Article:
Dr Jessica Thomas

Department of Biology
University of York
Heslington
York, YO10 5DD
United Kingdom

 

Tel:  +44 (0)1784 443769
Email: 
jessica.thomas@york.ac.uk

Current Research

CLIMIGRATE: Integrating ancient DNA and ecological modelling to quantify the impact of climate change on biodiversity (Funded by the European Union's FP7 ERA-NET program, BiodivERsA.)

The main goal of this project is to enhance conservation efforts for European wild mammals by establishing the tempo and mode of population response to climate change. We are using ancient DNA from nine mammal species to try to understand whether certain species are more likely than others to move with their habitat as the geographical range of that habitat changes.

This information will then be used to build on, and improve existing mathematical models, which can then be used to forecast how climate change may alter species distributions. The ability to predict the effects of climate change could help in the development of conservation and management strategies for those species that are most at risk.

Population history of the Hispaniolan hutia (funded by the Centre for Ecology and Evolution and NERC)

Hispaniola (divided politically into the Dominican Republic and Haiti) is a large West Indian island, containing several distinct biogeographic regions. The Hispaniolan hutia (Plagiodontia aedium) is one of only two remaining endemic land mammals to the region and has consistently been considered rare, threatened and declining.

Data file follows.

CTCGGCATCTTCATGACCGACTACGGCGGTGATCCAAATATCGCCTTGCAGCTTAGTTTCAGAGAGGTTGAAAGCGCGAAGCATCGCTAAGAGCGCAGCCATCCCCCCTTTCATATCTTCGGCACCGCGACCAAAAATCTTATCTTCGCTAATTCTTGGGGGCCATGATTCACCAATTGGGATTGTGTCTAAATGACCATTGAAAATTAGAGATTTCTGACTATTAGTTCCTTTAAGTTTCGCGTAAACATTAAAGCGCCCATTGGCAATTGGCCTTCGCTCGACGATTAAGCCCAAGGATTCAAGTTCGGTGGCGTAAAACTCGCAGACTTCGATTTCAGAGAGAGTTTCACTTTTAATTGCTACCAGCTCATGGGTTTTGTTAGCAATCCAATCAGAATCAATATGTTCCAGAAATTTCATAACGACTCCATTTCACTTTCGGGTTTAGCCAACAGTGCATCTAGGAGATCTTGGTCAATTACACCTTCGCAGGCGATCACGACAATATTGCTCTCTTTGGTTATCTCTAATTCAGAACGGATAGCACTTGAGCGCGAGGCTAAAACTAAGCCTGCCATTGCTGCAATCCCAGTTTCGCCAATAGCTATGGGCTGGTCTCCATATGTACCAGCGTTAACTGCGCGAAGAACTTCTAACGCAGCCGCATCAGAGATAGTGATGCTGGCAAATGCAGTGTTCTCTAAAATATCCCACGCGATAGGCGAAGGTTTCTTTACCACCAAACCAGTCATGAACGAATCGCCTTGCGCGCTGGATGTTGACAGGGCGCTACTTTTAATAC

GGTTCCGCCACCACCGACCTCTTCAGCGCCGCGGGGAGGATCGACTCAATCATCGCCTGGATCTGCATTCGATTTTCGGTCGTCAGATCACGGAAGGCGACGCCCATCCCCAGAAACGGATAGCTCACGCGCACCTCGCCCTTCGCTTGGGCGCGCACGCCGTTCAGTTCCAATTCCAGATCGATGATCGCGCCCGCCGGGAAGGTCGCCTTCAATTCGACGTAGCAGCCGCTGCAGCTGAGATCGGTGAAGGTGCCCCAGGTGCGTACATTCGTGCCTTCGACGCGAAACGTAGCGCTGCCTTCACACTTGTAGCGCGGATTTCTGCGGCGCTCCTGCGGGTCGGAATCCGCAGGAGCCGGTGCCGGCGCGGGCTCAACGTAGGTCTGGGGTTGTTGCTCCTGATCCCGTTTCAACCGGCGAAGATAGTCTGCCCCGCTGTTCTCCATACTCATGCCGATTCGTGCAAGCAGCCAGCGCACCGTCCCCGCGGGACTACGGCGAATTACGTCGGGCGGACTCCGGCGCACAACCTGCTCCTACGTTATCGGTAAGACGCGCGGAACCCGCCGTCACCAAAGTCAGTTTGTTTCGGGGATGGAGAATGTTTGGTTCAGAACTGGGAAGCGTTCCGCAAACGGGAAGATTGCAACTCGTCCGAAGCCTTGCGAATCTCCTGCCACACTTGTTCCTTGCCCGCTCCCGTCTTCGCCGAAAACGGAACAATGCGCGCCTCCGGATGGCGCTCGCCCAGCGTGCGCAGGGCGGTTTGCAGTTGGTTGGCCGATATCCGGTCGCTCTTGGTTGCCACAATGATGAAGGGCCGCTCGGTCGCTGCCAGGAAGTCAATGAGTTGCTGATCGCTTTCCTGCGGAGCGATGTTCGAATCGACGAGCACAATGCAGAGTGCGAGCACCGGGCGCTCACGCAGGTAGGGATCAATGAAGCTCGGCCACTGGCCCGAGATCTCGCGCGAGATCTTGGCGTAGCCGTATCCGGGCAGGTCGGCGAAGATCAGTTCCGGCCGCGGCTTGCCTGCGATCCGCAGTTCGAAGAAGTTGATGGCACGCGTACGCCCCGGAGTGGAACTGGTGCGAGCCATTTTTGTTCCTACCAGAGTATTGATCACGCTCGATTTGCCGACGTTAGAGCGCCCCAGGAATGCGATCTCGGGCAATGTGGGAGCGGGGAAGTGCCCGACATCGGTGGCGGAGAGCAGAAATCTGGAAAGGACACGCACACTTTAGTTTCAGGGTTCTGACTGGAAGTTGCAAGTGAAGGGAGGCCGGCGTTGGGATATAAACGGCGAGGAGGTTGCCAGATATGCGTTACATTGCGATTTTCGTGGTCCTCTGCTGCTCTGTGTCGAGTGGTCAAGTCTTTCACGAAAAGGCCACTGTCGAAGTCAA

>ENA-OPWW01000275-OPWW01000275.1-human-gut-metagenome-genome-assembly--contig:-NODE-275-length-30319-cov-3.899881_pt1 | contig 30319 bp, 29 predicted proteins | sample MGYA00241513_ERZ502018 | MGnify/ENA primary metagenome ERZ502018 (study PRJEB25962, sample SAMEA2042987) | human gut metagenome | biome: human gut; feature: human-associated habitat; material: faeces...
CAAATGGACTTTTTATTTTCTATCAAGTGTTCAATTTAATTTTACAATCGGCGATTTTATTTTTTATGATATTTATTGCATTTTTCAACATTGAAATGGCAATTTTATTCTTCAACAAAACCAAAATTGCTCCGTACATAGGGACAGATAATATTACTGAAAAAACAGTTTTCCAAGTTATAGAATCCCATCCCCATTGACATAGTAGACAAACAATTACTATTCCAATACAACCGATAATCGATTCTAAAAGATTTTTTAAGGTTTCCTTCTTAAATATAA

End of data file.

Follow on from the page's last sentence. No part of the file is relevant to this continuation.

Conventional modern sampling through field trapping of this rare and cryptic mammal has provided insufficient material. I am therefore examining a diverse range of low-quality samples for DNA recovery in order to conduct molecular systematic, phylogeographic and diversity analyses of hutia populations across Haiti and the Dominican Republic.

Collaborators

Dr Ian Barnes (Royal Holloway, University of London)
Prof Nigel Yoccoz (University of Tromsø)
Dr Love Dalén (University of Stockholm)

Previous Research

I have a widespread interest in phylogenetics and molecular evolution. Understanding the processes of molecular evolution (for example, how substitution rates evolve) is essential for accurately reconstructing the evolutionary history of species using molecular data. My previous research has included both the study of molecular evolution as well as phylogenetic reconstruction, the latter of these primarily focussing on aquatic insects.

Life History Correlates of Rates of Molecular Evolution

My PhD thesis focussed on how species substitution rates can be affected by different life history traits. Using comparative methods, I investigated correlates of molecular rate across the Metazoa, including body size, metabolic rate, generation time, longevity & species richness. Unlike in vertebrates, where there is a strong correlation between species size and substitution rate (smaller taxa, such as mice, have much faster rates of molecular evolution than artiodactyls or primates), I found no evidence of an invertebrate ‘body size’ effect. Nor is there is any observed correlation between rates of molecular evolution and metabolic rate. Instead, substitution rates across invertebrate taxa are found to co-vary with species generation time and longevity. This provides interesting clues as to the causal factors behind the ‘body size’ effect in vertebrates.